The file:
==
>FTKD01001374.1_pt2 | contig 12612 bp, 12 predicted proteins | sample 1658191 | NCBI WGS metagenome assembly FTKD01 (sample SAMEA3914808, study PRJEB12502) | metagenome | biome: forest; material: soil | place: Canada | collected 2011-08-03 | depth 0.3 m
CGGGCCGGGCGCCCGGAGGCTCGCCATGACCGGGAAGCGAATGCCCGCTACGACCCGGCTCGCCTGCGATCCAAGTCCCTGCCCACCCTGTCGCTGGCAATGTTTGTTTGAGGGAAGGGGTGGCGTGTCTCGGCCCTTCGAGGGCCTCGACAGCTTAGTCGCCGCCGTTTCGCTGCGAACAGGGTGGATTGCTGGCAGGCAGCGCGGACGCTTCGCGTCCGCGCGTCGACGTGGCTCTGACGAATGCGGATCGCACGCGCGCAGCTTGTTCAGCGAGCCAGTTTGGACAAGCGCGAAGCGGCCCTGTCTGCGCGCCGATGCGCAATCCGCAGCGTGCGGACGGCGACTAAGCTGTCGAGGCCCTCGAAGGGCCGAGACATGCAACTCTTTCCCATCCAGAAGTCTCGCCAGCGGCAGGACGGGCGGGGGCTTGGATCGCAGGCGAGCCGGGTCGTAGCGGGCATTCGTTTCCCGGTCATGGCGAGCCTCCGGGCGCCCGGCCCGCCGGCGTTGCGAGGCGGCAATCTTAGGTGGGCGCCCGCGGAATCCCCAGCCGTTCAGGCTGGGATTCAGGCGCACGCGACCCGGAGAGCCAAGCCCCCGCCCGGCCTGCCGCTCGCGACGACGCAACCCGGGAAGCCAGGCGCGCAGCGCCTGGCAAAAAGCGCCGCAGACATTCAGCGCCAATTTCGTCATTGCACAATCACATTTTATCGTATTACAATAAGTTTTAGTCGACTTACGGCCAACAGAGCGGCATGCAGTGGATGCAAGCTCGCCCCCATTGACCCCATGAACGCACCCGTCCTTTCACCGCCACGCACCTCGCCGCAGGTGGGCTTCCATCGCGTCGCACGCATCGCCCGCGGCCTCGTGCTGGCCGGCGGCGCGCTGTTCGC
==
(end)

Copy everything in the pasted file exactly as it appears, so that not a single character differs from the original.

>FTKD01001374.1_pt2 | contig 12612 bp, 12 predicted proteins | sample 1658191 | NCBI WGS metagenome assembly FTKD01 (sample SAMEA3914808, study PRJEB12502) | metagenome | biome: forest; material: soil | place: Canada | collected 2011-08-03 | depth 0.3 m
CGGGCCGGGCGCCCGGAGGCTCGCCATGACCGGGAAGCGAATGCCCGCTACGACCCGGCTCGCCTGCGATCCAAGTCCCTGCCCACCCTGTCGCTGGCAATGTTTGTTTGAGGGAAGGGGTGGCGTGTCTCGGCCCTTCGAGGGCCTCGACAGCTTAGTCGCCGCCGTTTCGCTGCGAACAGGGTGGATTGCTGGCAGGCAGCGCGGACGCTTCGCGTCCGCGCGTCGACGTGGCTCTGACGAATGCGGATCGCACGCGCGCAGCTTGTTCAGCGAGCCAGTTTGGACAAGCGCGAAGCGGCCCTGTCTGCGCGCCGATGCGCAATCCGCAGCGTGCGGACGGCGACTAAGCTGTCGAGGCCCTCGAAGGGCCGAGACATGCAACTCTTTCCCATCCAGAAGTCTCGCCAGCGGCAGGACGGGCGGGGGCTTGGATCGCAGGCGAGCCGGGTCGTAGCGGGCATTCGTTTCCCGGTCATGGCGAGCCTCCGGGCGCCCGGCCCGCCGGCGTTGCGAGGCGGCAATCTTAGGTGGGCGCCCGCGGAATCCCCAGCCGTTCAGGCTGGGATTCAGGCGCACGCGACCCGGAGAGCCAAGCCCCCGCCCGGCCTGCCGCTCGCGACGACGCAACCCGGGAAGCCAGGCGCGCAGCGCCTGGCAAAAAGCGCCGCAGACATTCAGCGCCAATTTCGTCATTGCACAATCACATTTTATCGTATTACAATAAGTTTTAGTCGACTTACGGCCAACAGAGCGGCATGCAGTGGATGCAAGCTCGCCCCCATTGACCCCATGAACGCACCCGTCCTTTCACCGCCACGCACCTCGCCGCAGGTGGGCTTCCATCGCGTCGCACGCATCGCCCGCGGCCTCGTGCTGGCCGGCGGCGCGCTGTTCGC